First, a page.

Spy

  
I’m actually quite excited about the idea of a female Ghostbusters film. Taking an iconic but male-centric movie and switching the gender of the main players has interesting potential. It’s just the idea I’m excited about though, I’m fairly sure that in reality director Paul Feig is going to mess it up.

Quite aside of the fact that the original Ghostbusters is one of the greatest comedy adventures ever committed to celluloid, Feig’s films just aren’t as funny as they need to be. For three films now he has cruised by on the personality of his actors and a lot of lightly amusing potty mouthed trash talk. Bridesmaids was a big hit of course although I actually preferred buddy cop parody The Heat but neither film had any consistency or great originality and the jokes are very hit and miss. Now comes Spy which adds to an already crowded comedy genre of secret agent spoofs. Austin Powers, Charlie’s Angels, Spies Like Us, Zoolander, Get Smart, Johnny English, True Lies, Top Secret, I Spy, Spy Kids, The Tuxedo, Spy Hard, Agent Cody Banks, the original Casino Royale, we’ve been here many times before and this latest example brings nothing new.

In fact Spy compares poorly to almost all of those other films and the only thing it really succeeds in is showing us how bad Jude Law would be as James Bond. In the pre-credits scene (very important in any spy movie) Jude’s super agent just walks around predictably taking out assailants. It’s a fitting start though as the whole film is very predestination. The laughs (very important in any comedy) just aren’t there.

Melissa McCarthy has built her career around playing brash, insensitive, brutally honest women. In Bridesmaids, This is 40, Identity Thief and Tammy she was similarly intimidating and antagonistic and it seemed as though she needed to try something else for fear of the joke wearing thin. With St. Vincent last year, in which she effectively played a struggling nurse/single mum, it looked indeed as if she was going a different way and in the early scenes of Spy she also plays shy and gentle. The thing is though she is not funny in this context. The gags centre around having bats in her hair, naively eating the napkin in a posh restaurant and being given a series of cover identities that play on her mousey nature and appearance. It isn’t comedy gold. Yet when her character inexplicably takes on a more familiar edge and starts flinging colourful and sweary insults at people the film does pick up a little. I guess you’ve got to play to your strengths.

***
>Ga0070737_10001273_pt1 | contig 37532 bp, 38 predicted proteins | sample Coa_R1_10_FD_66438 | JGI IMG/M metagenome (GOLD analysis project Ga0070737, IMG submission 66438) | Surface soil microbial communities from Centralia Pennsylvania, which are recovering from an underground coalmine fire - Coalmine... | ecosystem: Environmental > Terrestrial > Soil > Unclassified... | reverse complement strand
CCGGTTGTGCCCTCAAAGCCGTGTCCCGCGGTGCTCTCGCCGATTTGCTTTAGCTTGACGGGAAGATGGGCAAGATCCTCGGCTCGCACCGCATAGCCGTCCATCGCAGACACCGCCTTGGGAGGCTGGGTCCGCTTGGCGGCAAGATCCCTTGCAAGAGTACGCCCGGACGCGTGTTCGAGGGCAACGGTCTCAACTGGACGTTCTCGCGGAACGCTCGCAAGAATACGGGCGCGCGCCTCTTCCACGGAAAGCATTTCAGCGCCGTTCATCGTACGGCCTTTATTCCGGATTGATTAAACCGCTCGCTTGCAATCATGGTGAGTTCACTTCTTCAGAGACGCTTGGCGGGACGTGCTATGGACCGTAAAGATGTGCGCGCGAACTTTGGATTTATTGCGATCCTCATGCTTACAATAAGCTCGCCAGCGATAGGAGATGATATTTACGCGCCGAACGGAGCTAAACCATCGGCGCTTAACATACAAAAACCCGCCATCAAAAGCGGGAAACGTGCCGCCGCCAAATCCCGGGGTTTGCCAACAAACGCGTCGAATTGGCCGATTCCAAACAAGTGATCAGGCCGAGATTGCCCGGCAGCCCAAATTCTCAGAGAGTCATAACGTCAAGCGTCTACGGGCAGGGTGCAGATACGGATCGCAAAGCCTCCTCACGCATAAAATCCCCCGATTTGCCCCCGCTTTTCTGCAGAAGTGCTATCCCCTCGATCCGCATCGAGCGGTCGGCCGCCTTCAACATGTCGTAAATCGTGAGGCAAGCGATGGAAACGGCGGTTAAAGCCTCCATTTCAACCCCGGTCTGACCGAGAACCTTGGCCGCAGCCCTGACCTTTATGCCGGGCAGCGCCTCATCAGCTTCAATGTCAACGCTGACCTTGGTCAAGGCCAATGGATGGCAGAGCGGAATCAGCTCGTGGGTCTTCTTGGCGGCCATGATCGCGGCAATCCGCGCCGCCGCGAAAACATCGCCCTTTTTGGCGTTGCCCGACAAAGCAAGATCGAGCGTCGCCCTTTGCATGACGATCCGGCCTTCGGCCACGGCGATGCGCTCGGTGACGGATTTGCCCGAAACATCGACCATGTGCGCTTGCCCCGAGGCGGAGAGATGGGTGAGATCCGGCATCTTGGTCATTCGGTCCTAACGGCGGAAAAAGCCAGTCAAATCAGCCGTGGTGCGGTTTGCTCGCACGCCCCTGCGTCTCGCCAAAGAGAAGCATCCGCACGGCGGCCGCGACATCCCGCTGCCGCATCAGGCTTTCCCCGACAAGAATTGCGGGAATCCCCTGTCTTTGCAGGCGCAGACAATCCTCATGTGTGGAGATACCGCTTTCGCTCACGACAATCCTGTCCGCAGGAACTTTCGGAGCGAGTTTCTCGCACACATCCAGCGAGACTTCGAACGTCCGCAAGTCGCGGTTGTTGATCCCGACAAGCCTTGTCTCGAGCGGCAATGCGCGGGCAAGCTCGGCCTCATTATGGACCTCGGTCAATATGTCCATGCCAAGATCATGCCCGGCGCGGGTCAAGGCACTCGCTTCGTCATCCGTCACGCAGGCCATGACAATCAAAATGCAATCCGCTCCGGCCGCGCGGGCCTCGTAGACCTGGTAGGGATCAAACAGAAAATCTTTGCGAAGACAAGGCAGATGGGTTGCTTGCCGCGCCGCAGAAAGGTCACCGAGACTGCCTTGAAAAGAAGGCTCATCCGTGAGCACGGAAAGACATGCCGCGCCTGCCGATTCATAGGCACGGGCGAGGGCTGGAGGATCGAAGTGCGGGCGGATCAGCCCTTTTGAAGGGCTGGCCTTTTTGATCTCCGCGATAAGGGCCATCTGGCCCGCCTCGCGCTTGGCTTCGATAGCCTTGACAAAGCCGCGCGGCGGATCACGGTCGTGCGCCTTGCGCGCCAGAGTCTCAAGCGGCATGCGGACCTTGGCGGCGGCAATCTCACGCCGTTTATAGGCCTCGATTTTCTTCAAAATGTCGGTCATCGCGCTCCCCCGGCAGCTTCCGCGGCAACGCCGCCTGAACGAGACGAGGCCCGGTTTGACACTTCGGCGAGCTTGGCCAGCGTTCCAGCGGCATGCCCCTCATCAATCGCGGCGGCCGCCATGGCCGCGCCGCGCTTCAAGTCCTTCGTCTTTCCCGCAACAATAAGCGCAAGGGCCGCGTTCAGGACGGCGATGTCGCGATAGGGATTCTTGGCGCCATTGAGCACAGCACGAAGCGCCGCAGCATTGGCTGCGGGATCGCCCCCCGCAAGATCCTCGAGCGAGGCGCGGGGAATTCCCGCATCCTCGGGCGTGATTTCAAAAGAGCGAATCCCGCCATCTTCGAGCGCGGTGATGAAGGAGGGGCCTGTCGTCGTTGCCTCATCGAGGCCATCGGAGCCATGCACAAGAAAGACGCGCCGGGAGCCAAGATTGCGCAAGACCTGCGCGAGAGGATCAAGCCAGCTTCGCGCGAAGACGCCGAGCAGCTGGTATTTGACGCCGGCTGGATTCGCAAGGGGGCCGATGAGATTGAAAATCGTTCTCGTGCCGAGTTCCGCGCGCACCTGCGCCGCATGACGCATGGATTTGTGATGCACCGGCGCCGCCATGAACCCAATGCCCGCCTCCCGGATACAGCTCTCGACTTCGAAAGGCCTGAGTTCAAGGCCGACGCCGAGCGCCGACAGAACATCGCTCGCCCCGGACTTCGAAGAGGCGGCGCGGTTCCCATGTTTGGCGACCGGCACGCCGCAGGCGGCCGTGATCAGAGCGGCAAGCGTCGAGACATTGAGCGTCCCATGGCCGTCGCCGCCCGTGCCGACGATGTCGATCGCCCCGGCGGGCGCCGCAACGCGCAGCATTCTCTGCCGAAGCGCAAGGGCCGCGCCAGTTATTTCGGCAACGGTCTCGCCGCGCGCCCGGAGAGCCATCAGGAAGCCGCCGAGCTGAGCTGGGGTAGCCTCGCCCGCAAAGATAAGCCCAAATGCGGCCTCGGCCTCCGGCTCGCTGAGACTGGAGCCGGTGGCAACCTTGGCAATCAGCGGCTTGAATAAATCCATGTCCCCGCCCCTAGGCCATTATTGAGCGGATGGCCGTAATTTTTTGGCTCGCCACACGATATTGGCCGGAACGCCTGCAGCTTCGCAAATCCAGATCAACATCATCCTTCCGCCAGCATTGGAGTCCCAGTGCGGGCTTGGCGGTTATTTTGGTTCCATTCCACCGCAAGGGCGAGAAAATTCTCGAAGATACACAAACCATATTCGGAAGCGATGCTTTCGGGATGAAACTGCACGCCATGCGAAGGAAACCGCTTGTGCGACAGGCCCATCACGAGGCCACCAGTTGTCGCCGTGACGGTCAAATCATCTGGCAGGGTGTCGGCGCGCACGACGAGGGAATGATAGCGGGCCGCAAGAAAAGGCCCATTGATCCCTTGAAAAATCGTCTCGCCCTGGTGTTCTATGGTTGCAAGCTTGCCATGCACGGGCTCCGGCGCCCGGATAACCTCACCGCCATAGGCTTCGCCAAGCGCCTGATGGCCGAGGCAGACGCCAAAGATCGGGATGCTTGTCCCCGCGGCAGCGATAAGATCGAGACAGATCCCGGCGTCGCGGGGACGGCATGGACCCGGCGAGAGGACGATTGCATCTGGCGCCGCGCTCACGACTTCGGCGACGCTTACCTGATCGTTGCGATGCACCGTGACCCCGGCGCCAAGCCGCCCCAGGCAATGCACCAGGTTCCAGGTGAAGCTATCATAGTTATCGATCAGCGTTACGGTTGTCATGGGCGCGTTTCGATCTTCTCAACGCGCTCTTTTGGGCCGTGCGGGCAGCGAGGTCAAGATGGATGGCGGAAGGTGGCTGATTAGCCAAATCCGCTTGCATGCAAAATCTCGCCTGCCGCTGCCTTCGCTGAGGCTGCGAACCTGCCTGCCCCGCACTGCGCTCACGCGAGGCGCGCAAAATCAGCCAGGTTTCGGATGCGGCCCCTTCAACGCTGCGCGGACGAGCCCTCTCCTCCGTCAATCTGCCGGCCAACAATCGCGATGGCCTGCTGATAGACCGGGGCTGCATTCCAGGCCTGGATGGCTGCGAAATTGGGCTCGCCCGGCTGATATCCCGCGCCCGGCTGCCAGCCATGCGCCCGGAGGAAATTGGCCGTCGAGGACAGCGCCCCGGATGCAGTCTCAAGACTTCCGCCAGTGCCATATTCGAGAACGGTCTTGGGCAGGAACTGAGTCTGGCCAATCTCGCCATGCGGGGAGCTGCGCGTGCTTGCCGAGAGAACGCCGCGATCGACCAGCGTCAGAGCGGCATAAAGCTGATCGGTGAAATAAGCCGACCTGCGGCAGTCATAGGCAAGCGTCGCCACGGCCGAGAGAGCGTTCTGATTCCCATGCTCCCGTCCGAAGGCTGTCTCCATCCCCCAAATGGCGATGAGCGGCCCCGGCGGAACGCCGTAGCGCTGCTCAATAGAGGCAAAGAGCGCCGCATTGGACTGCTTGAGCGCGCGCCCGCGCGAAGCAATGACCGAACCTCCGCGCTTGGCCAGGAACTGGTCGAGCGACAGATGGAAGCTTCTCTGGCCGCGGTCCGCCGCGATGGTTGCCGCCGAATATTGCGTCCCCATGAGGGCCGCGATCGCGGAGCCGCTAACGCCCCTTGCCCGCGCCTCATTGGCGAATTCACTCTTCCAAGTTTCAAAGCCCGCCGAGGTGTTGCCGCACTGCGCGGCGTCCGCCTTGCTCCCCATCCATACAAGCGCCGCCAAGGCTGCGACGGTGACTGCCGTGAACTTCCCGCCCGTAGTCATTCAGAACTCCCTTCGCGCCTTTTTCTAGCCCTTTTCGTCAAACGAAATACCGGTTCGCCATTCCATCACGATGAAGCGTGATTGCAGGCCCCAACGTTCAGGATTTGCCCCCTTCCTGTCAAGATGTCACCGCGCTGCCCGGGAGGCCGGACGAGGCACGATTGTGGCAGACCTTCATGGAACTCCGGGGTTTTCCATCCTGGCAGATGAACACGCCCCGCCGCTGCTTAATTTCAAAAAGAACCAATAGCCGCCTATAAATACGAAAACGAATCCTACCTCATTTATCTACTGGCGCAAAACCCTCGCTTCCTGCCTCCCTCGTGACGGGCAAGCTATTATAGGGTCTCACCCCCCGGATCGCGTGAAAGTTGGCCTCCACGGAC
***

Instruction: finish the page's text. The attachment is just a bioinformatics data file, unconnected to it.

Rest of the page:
Playing opposite McCarthy for much of the time is Rose Byrne who can be funny with the right material but she doesn’t get it here. Jason Statham sends up his tough guy image but there is no subtly to this and again most of the jokes fall flat. Peter Serafinowicz turns up too portraying the kind of comedy foreigner I hoped had died out with the Carry On films and Miranda Hart is in there doing her Miranda Hart thing which kind of jars in this setting.  

The plot, as much as anyone cares, is just a formulaic stolen nuke story and this doesn’t help. The best comedy adventures have a narrative that stands on its own, irrespective of the gags and films like that, films like Ghostbusters, need a little bit more intelligence to make them work. By this evidence Paul Feig is not there yet.

Is this one for the kids?
The film is rated 15. Most of the violence is 12A violence with added blood splatters but there is the occasional stabbing, impaling and gunshot to the head. It is really the swearing that ups the rating. I’m sure they would have sacrificed the gore for a larger audience but the profanity is key to Feig’s sense of humour. The thing is the C word is not that funny, it isn’t even that shocking anymore.

The Ripley Factor:

There is something very positive about putting a larger woman in the centre of an action film and refreshingly McCarthy’s physique is not really mentioned as much as her general frumpiness. 

Paul Feig films do feature strong parts for women but the value of this would be higher if his work hadn’t become quite so formulaic quite so quickly. Still, who else are you going to call?

  

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